As in the UK, cookery shows appear to be popular in Sweden too. Having watched some of them, I went to look for the recipes of the stuff that seemed good. Things are organised somewhat differently in this respect though and not entirely to my liking, but it resulted in finding this recipe (in Swedish) that seemed very intriguing.
Now my family do like nuts, so they are always readily available in the house. I showed the recipe to my Sister Bip and we decided to give it a try.
¼ tsp hot chilli powder
1 dl aquafaba or 2 egg whites
4 dl mixed whole raw nuts
- Pre-heat the oven to 175 °C or 165 °C fan.
- Crush the gingersnaps into crumbs with a pestle and mortar or food processor. Mix in the chilli powder.
- Place the aquafaba or egg whites in a glass or metal bowl and whisk to stiff peaks stage.
- Stir in the nuts into the foam, then add the crushed crumbs and stir around to coat the nuts well.
- Spread the nuts out on a large shallow baking tray and roast for no more than 40 minutes, stirring occasionally.
- Remove and leave to cool down before serving.
Now I managed to burn these slightly unfortunately and I also added some salt as per the original recipe and the result wasn't very good. I used shop-bought gingersnaps and they were perhaps a bit on the mild side, spice-wise. I'll try with my own gingersnaps to see if it works better. Or even just the spice mixture I use.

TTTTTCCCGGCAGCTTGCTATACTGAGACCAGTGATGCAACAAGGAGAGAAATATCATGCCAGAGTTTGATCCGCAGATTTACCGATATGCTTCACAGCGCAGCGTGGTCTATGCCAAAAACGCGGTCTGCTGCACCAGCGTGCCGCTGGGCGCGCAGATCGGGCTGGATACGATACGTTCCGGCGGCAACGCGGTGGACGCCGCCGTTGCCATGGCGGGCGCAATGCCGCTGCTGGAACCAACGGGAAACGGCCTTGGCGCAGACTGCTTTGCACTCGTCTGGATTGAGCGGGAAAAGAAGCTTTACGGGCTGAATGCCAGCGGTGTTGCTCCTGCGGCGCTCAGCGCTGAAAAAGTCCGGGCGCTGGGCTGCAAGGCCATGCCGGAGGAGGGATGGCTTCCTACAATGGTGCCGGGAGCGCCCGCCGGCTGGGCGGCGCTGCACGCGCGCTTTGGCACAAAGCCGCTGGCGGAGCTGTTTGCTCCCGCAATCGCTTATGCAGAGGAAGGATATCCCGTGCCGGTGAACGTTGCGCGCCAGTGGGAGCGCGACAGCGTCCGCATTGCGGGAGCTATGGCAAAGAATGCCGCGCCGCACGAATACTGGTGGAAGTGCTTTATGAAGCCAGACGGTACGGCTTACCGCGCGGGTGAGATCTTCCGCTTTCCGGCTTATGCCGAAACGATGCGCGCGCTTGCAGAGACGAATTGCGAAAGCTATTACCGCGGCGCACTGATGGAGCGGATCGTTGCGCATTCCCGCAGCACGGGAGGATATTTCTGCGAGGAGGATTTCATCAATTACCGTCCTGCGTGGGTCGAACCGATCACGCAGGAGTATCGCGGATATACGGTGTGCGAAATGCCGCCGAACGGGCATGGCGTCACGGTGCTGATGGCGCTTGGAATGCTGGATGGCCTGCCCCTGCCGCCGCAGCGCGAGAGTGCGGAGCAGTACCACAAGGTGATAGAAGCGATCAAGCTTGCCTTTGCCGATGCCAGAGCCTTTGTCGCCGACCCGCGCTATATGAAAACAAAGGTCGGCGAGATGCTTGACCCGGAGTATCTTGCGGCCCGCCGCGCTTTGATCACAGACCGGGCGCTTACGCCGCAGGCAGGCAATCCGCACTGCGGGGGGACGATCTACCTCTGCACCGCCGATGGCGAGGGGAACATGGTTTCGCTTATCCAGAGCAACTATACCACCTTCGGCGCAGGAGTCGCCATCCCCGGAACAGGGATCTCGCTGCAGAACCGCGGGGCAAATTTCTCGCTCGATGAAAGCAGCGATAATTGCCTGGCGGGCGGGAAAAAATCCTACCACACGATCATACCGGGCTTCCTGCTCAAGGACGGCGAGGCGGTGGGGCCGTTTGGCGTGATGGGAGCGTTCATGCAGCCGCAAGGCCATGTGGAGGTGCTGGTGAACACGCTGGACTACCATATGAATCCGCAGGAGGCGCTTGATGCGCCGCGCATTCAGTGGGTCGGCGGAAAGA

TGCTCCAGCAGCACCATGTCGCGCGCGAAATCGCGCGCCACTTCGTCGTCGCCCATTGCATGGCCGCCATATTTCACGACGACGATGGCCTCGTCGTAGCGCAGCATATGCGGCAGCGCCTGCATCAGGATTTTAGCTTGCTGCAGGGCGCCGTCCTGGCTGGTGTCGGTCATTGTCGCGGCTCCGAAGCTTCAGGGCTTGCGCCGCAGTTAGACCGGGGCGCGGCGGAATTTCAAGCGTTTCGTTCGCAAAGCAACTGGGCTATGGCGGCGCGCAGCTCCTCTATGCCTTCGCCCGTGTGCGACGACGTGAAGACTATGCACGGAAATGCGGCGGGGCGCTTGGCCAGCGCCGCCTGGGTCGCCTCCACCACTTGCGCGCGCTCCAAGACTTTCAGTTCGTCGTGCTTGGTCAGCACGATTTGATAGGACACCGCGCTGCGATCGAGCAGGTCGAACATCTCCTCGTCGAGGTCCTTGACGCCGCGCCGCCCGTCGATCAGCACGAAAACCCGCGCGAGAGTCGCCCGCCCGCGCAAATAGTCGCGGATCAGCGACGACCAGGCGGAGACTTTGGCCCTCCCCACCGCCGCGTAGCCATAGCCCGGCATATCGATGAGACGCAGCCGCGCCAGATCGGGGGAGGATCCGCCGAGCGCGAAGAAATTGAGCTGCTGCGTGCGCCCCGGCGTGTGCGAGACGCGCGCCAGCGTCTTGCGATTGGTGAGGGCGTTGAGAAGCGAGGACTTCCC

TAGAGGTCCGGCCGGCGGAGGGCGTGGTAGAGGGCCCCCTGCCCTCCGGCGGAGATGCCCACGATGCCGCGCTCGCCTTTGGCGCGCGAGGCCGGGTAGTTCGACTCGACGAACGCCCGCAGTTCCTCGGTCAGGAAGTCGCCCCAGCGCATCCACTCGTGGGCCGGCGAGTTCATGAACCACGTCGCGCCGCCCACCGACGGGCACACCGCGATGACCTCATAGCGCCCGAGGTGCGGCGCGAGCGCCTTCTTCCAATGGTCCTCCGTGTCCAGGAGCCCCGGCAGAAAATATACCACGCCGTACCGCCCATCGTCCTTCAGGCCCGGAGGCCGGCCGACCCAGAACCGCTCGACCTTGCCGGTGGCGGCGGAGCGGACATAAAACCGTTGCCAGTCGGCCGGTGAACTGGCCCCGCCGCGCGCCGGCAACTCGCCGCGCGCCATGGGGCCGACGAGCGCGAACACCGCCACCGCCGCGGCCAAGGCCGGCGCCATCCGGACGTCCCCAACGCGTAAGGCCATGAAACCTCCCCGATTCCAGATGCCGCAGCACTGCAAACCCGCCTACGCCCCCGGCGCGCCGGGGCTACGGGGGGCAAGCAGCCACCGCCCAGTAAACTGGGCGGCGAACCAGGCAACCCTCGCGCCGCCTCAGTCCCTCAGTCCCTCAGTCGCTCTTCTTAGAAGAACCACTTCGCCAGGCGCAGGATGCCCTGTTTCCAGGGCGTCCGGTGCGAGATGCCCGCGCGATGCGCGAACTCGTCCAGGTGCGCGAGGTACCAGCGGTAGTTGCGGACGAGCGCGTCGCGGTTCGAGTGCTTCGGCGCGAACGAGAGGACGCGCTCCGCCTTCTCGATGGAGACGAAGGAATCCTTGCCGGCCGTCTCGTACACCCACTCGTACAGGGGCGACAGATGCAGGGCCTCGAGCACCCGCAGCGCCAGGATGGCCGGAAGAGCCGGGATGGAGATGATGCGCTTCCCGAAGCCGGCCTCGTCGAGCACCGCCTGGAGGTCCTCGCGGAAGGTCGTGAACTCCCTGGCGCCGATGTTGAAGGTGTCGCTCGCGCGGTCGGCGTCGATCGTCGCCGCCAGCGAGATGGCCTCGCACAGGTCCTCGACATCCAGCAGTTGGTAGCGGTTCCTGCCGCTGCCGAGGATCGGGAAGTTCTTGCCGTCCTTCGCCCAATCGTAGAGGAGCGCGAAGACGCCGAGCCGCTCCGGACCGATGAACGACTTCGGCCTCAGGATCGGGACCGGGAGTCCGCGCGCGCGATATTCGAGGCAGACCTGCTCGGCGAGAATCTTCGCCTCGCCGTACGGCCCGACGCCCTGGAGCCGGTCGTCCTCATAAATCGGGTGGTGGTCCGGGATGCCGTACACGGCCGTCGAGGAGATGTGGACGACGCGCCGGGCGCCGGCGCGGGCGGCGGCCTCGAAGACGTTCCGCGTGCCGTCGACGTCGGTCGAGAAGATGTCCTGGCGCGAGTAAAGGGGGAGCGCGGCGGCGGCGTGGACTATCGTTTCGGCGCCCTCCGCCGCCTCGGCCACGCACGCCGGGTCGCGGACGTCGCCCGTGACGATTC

The really interesting bit of this recipe was the aquafaba. I thought it meant waterbean and indeed a quick google confirmed this - it is in fact the liquid from a can of beans or chickpeas. Weird.
What's even weirder is that it can foam up like egg whites do and seems to be a viable alternative for vegans and people allergic to eggs.
My Sister Bip hadn't heard of this before and she's well into her experimental foods, so we played it safe and used 2 egg whites that Mum had in the freezer. They whipped up very nicely.
But I kept on googling about this curious aquafaba, especially since I've always felt bad about draining it in the sink every time I open a can of beans. The wikipedia entry is here.
I've yet to try this out, I found this recipe for meringues, which also helpfully indicates that some brands of canned chickpeas give better results than others and mentioned Lidl in particular, so I've bought one to try out on meringues or macarons. But when I made chilli con carne the other day, I couldn't resist saving the liquid from both cans of kidney beans. I whisked them up while the chilli was cooking and although there was a lot of liquid, so took ages to reach the soft peak stage, reach it it did! it was reddish-brown like the kidney beans, and Lundulph thought it smelt like beans, so really not suitable for anything sweet, but the fact that it whipped up was amazing and I was sorely tempted to just add sugar and go ahead with the meringues.